The first article that was interesting to me was Editorial: Examining Social Software in Teacher Education by Richard Ferdig, which analyzed the benefits and drawbacks of Social Software. This journal article helped me familiarize what Social Software encompasses. We often think of Facebook and Twitter as examples, but I learned that Social Software is basically technology that promotes social networking and communication between people in interconnected groups. The article mentioned that Social Software naturally serves constructivism. This kind of learning is student-centered. Learning is richer when students are able to construct their own meaning from the material and concepts. I reflected on this online graduate program and this course. Would I get a more enriching learning experience with no interaction with others? The virtual forums, discussions, and blog posts in our course promote an open dialogue and cooperative learning. This in turn cross pollinates to the other students and provides further opportunities for more knowledge to be shared and learned. Everyone in our cohort is adding their insights to the entire learning experience. The Social Software like blogs, provide a platform for every student to have a voice and space to express thoughts. It promotes a more democratic discussion. Sometimes in a traditional classroom a few students dictate the open discussion and some students who might be less eager to participate do not have as many opportunities to share their thoughts.
In addition, this article made me think about how we can utilize this Social Software with the students we teach. Some of my concerns are balancing the formal and informal aspects of Social Software. We have a responsibility to set guidelines, etiquette, and parameters of acceptable behavior when utilizing it. As a teacher you want to have control of your classroom and good discipline established with your students. The challenge is to have clear expectations and boundaries clearly set with Social Software while still encouraging freedom for students to collaborate, express themselves, and interact. This means as teachers we need to continue to strive to take a more facilitator role. The article mentioned that it’s not a question of whether Social networking is good or bad, but learning how to use it responsibly and in ways that promote learning.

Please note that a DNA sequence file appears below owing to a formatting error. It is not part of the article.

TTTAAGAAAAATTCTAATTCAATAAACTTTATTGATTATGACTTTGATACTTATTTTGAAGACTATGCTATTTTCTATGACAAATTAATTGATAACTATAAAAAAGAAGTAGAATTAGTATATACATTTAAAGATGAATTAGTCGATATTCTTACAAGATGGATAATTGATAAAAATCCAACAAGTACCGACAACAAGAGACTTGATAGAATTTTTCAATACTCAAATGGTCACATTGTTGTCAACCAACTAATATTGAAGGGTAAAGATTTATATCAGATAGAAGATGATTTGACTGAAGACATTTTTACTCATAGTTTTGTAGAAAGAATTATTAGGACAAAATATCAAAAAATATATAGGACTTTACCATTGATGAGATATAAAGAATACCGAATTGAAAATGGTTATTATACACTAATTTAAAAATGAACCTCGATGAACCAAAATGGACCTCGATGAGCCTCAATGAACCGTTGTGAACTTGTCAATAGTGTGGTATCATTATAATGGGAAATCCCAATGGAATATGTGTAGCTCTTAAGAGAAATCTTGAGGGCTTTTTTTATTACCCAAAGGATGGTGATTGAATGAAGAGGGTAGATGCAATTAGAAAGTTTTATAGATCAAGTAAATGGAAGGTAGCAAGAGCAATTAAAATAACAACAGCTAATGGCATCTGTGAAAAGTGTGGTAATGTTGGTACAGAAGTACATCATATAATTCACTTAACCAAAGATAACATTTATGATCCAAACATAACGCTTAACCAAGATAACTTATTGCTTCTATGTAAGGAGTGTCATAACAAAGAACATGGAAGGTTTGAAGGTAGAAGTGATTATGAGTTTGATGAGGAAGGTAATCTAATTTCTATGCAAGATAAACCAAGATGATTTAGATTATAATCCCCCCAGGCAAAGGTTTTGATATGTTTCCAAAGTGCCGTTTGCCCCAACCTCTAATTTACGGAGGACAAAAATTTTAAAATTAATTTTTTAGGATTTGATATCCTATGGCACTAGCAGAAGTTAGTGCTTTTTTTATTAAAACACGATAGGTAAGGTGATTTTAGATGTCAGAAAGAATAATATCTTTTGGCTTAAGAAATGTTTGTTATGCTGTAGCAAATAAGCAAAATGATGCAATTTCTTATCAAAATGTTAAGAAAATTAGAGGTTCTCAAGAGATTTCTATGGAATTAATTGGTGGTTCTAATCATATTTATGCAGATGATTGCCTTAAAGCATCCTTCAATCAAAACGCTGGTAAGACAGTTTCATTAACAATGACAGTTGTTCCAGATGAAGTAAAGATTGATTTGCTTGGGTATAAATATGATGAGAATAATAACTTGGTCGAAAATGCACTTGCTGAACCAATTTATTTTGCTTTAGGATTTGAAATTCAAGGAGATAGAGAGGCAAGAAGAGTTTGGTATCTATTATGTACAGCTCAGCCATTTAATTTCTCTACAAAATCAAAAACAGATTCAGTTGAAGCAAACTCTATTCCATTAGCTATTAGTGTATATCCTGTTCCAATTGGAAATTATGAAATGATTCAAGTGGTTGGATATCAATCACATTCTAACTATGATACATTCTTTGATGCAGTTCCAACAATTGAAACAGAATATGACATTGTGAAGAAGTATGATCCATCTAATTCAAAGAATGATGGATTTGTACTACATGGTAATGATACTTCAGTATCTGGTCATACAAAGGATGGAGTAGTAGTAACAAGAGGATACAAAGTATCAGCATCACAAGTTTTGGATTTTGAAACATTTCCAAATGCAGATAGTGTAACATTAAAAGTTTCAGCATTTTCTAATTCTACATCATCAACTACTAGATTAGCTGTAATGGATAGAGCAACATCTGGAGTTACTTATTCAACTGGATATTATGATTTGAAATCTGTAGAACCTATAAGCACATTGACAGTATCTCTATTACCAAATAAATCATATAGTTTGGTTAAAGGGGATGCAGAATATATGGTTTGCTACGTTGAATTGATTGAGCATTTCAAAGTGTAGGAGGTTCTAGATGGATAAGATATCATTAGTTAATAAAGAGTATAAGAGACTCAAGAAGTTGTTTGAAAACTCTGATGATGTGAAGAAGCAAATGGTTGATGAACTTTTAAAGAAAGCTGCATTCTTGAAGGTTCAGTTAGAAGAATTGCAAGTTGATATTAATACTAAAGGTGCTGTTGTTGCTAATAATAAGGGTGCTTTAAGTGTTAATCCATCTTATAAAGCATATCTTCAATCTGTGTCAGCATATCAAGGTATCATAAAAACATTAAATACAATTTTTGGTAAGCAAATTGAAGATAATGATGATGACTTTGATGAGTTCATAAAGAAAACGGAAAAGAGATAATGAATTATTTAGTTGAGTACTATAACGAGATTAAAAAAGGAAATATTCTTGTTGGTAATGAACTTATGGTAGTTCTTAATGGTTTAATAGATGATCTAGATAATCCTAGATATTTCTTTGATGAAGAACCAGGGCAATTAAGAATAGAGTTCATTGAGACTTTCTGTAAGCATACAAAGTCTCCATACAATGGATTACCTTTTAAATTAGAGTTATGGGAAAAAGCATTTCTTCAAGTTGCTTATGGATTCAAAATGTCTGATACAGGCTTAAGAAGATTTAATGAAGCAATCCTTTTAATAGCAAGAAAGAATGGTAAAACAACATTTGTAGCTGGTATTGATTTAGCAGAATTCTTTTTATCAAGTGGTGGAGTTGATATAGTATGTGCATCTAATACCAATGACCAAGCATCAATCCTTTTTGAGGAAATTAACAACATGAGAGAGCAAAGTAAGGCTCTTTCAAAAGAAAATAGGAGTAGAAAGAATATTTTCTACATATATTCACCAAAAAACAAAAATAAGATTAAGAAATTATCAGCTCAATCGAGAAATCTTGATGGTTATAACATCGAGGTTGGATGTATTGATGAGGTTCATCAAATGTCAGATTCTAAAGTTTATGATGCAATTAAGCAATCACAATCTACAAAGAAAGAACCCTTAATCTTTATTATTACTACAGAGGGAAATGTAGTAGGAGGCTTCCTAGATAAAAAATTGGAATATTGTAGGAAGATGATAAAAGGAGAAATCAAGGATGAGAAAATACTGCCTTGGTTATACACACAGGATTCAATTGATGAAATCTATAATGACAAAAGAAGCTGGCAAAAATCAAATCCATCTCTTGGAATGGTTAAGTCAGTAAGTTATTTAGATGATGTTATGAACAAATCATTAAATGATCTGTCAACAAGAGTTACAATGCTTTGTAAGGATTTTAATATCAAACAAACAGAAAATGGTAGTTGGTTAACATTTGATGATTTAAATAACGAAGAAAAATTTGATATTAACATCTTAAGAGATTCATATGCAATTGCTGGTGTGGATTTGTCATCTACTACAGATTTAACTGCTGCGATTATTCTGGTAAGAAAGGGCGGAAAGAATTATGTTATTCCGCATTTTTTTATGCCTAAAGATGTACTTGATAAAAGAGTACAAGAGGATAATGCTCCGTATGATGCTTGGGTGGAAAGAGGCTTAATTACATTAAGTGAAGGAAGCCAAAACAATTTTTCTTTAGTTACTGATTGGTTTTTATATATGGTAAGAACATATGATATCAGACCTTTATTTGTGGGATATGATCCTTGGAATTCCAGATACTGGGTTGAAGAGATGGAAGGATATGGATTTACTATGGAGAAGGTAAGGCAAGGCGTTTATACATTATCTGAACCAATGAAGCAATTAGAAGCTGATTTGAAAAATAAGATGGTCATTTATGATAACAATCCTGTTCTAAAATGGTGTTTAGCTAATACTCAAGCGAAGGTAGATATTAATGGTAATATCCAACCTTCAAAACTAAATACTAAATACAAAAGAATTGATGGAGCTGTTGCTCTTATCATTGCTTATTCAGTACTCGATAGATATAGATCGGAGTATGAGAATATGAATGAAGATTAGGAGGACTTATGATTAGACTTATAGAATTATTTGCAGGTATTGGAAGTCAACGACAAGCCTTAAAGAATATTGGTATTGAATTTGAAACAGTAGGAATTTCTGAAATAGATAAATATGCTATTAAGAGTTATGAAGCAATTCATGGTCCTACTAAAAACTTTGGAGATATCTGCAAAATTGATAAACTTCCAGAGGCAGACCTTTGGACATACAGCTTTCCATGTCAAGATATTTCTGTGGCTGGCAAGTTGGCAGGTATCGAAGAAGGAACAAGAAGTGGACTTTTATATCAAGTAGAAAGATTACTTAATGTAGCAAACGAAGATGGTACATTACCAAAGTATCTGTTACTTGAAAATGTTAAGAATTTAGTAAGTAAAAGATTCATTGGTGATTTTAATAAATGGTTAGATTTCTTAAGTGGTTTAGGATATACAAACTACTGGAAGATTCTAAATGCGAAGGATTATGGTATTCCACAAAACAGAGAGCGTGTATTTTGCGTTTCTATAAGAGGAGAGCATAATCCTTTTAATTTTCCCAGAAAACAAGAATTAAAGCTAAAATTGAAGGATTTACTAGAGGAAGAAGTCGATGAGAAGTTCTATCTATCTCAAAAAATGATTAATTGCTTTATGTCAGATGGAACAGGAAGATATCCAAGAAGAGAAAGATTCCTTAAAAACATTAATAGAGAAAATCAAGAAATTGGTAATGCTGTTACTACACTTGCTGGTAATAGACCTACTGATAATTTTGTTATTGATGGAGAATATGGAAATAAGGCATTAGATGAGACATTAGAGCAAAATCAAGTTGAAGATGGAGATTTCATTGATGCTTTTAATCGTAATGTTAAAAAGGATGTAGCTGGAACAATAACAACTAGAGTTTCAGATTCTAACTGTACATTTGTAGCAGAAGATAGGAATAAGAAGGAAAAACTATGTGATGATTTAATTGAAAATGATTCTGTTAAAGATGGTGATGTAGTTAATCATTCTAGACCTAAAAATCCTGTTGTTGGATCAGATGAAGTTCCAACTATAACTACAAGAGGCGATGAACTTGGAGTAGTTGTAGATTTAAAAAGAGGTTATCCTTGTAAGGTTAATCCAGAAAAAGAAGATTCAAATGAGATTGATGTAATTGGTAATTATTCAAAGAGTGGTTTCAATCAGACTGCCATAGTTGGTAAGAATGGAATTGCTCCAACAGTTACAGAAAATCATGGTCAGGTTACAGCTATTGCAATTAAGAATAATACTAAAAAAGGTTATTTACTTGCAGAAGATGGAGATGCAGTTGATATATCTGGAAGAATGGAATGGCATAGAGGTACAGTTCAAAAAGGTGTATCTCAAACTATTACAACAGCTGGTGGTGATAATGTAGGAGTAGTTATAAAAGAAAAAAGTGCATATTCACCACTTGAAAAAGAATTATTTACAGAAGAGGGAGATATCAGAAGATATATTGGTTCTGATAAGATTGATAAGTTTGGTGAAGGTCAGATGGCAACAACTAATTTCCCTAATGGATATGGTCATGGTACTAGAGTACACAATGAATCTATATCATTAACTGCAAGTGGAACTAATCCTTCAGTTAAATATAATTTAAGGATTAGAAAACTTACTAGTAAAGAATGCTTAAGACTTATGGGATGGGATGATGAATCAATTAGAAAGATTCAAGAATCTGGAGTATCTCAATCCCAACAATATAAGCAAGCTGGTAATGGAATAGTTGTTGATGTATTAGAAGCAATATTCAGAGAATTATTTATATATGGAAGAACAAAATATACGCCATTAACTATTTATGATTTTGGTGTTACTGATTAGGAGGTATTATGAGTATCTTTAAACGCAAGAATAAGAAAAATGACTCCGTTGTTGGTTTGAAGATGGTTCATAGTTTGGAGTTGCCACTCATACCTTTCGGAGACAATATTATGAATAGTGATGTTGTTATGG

The second article that was intriguing for me was Web, Library, and Teen Services 2.0 by Kimberly Bolan, Meg Canada, and Rob Cullin. This article helped familiarize me with what the phrase 2.0 means for the web and for libraries. I learned that Web 2.0 is the second generation of the Internet. I have heard the term 2.0 in conversations and even in songs, but really didn’t understand what it encompasses. The author of the article described Web 2.0 as more dynamic, user-friendly, and interactive with material having social platforms for communication with others. They describe Web 1.0 as the first generation of the Internet where it was a more static interface and less interactive. In order to remain relevant and serve its burgeoning teen demographic the libraries of today need to adapt to the Web 2.0 by evolving themselves into Library 2.0. This will be a challenge as many libraries and their staff might be reluctant to relinquish some control of how their services are shared and utilized. I can think back to my experiences in libraries growing up and they could be cumbersome and like the authors pointed out “very static, sterile, and vanilla” based with services and their physical environment.
I think if libraries want to serve their users better they need to update to the 2.0 model with a more interactive, open space environment that is inviting and customer-driven. Sometimes, people think a library is updated and 2.0 if it has computers and some technology tools. After reading this article libraries need to personalize content to library members, whether it be wikis, blogs, podcasts, and instant messages or email alerts. Libraries also need to provide an updated, fresh and inviting atmosphere for members like teens and other technological savvy library members. If the libraries can update their physical environment it will attract more members. When the environment is less cluttered and provides choice for multiple activities like gaming, video casts, and collaboration meetings virtually or physically, it satisfies the member’s needs.
The third article that piqued my interest was Social Networking by Alfred C. Weaver and Benjamin B. Morrison. The authors make a point in regard to social networking creating an evolution to how we interact and communicate with others. What I learned is that social networking has been around for a long time, before we had Web 2.0 technology. The difference now is the platform and tools we utilize to carry out social networking.
One of the concepts that I found interesting was the paradigm shift in how information is created and shared. During the early stages of the World Wide Web it was a top-down model, whereby the internet media corporations and moguls controlled how information was disseminated. This has changed over time, and evolved with the Web 2.0 technology to where it is a bottom-up social networking model now. The end-user or individual web users now have the freedom and autonomy to share ideas with everyone on the web, and for that matter off-line as well. Consumers now have more choice and can use various social networking platforms to express themselves and connect with people.
The authors of the article make a valid point about how the bottom-up approach with its freedom for the end user also has a privacy issue. Social networking has the value of connecting others, but just like human interaction in a non-virtual environment there needs to be rules and etiquette. Otherwise, social networking sites and tools can undermine their consumers and ultimately be a detriment to their success as a business entity.